SHANGHAI, May 7 -- China's aluminum industry is still facing a range of problems from overcapacity to high production costs and raw material supply bottlenecks, despite a rapid recovery last year on the back of the government's supportive measures, the China Nonferrous Metals Association said Friday.
"A resources squeeze and rising energy prices are especially bothering Chinese aluminum producers," Wen Xianjun, vice chairman of the industry body told a copper and aluminum conference.
To reduce China's high reliance on overseas supplies of raw materials, aluminum producers can take advantage of massive low-grade bauxite in the country and re-use natural resources, Wen said.
"Speeding up overseas exploration (of bauxite) can be another option for Chinese smelters," he said. "Looking for substitutes for imported raw materials is also something we can look at."
China currently has to import around 50% of the bauxite it needs.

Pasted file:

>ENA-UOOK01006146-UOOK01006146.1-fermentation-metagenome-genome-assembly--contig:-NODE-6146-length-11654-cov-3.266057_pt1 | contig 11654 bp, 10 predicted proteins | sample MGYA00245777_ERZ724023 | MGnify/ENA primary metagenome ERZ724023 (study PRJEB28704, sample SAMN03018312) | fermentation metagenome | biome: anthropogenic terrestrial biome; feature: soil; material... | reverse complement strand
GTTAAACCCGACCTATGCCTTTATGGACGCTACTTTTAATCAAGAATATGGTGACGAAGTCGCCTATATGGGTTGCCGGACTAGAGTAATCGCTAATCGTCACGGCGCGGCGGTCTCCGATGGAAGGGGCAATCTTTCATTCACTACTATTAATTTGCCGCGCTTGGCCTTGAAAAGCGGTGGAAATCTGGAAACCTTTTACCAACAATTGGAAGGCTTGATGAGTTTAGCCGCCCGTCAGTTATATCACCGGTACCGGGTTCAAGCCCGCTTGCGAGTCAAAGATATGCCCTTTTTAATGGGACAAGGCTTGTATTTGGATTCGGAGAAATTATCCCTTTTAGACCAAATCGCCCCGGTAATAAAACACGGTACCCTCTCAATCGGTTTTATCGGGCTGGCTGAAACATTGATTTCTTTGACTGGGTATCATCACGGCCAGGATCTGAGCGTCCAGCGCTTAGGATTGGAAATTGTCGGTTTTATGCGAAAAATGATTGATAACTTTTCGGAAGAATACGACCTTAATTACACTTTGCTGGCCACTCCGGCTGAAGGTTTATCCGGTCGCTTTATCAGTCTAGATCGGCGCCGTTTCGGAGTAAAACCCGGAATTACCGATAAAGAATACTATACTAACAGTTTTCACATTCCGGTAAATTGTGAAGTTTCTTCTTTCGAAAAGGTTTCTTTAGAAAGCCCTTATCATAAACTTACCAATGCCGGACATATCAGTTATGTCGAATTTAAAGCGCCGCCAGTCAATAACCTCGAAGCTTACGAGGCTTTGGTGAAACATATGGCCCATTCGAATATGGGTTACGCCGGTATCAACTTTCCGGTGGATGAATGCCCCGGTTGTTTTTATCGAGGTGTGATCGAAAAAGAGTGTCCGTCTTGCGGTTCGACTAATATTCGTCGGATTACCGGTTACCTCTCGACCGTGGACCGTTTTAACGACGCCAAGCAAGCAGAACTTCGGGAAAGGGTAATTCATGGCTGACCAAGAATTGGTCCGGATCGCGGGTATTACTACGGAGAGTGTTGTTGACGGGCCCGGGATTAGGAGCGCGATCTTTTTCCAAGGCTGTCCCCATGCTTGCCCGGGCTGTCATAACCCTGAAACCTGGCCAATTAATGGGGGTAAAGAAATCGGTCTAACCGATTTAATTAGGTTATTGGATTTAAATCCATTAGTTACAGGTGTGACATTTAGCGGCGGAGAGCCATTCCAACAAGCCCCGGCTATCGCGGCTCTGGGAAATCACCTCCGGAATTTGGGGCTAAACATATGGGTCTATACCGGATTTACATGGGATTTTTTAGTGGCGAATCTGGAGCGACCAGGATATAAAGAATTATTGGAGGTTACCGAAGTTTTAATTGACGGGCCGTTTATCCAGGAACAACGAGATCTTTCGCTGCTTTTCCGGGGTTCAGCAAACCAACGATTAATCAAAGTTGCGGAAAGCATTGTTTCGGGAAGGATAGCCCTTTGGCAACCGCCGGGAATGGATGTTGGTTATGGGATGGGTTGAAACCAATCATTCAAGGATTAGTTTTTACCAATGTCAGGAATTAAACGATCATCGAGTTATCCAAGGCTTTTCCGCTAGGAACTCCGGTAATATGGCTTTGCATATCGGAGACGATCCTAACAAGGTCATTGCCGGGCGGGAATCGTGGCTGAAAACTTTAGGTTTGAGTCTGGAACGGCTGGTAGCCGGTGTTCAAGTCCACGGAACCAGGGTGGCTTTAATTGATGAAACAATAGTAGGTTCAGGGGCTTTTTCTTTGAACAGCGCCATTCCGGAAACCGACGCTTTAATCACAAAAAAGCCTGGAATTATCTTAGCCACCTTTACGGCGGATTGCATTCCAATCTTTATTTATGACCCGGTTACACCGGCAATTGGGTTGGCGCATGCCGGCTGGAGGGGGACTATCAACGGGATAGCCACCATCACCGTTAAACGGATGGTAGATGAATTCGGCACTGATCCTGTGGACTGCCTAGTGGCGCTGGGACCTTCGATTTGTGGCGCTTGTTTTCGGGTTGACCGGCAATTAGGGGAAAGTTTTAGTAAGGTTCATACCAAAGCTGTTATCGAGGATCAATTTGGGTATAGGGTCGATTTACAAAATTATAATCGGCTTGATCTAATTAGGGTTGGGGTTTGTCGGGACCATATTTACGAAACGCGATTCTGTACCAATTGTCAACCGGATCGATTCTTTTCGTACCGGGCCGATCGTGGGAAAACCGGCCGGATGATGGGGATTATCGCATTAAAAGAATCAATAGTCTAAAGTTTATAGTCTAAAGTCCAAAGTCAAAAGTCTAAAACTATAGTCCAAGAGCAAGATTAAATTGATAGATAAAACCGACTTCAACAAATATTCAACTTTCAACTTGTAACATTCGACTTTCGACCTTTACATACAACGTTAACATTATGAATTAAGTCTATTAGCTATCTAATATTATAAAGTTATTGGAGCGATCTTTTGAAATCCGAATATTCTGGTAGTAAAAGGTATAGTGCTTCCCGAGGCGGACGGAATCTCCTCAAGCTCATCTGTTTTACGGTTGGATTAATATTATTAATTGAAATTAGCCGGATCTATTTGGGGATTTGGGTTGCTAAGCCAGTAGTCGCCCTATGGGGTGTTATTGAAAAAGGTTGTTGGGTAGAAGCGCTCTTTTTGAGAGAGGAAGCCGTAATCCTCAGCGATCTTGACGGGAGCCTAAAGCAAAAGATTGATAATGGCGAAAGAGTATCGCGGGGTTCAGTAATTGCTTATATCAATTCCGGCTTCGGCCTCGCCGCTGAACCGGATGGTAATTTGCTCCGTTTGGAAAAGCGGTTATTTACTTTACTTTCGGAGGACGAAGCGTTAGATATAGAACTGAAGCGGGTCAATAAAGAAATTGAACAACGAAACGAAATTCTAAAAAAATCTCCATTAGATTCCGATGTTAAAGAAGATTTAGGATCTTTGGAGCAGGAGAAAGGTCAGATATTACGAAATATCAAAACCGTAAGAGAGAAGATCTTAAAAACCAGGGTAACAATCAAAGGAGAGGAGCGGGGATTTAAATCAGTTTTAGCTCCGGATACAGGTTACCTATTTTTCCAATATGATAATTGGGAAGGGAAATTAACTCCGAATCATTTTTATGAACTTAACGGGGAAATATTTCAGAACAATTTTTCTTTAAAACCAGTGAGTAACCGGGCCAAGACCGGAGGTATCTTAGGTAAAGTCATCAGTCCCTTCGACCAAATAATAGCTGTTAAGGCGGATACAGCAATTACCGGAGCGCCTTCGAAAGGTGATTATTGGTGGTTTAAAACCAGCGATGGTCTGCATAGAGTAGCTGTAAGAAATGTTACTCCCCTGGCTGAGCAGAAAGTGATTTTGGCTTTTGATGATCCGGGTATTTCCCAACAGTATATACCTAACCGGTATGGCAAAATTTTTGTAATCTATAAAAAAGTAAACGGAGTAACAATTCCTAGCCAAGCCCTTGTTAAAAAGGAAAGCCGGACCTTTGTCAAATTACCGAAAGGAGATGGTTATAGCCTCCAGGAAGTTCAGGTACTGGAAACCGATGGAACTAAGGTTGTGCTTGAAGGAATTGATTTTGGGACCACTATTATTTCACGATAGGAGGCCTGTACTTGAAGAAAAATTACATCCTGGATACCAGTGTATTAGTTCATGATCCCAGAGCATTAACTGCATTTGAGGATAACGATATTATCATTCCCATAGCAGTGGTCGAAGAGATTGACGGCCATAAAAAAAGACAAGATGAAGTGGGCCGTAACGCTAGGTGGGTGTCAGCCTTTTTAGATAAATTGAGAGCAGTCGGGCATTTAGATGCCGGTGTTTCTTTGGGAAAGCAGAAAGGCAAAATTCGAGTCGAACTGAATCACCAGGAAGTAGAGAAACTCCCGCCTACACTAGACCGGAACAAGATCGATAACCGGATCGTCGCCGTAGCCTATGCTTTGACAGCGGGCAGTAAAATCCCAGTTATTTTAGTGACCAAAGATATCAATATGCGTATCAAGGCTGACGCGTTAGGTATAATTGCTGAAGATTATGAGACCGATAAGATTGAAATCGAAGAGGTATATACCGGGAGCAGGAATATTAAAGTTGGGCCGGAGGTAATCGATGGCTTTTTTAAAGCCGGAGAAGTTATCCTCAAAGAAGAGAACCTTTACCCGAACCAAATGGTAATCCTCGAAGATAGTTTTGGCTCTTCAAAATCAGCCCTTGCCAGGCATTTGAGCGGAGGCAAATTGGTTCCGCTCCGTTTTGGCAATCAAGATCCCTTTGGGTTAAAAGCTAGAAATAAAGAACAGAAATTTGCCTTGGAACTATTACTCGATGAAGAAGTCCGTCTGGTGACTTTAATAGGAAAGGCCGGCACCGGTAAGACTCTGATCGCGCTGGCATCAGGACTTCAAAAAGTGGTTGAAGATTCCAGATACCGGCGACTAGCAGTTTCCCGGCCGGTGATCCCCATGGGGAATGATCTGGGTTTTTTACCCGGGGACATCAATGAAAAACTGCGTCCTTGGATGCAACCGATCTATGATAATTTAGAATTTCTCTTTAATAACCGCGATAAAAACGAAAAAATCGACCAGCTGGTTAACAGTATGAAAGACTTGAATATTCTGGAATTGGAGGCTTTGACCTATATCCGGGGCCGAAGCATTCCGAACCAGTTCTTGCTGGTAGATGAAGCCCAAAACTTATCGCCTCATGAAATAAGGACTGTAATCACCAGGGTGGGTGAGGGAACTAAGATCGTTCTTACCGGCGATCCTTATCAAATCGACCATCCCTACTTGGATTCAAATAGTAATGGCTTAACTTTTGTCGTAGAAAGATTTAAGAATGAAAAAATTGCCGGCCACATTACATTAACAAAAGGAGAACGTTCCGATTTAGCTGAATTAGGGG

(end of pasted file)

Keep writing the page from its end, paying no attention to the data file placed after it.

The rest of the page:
"We don't want to see a repetition of iron ore story in China's aluminum sector," Wen said. Prices of the iron ore required by Chinese steelmakers are almost double last year's benchmark level, due partly to high Chinese demand in the global market.
Increasing electricity prices are also plaguing cost-conscious alumimum producers, given electricity accounts for about 43% in total cost of aluminum production, Wen said. Beijing has granted 15 large aluminum producers permission to directly purchase electricity from power plants, but higher electricity prices may slow the "cooperation" between smelters and power plants and inhibit implementation of the deals, he said.
However, increasing aluminum usage in transportation and households may help to alleviate the country's capacity overhang, he said.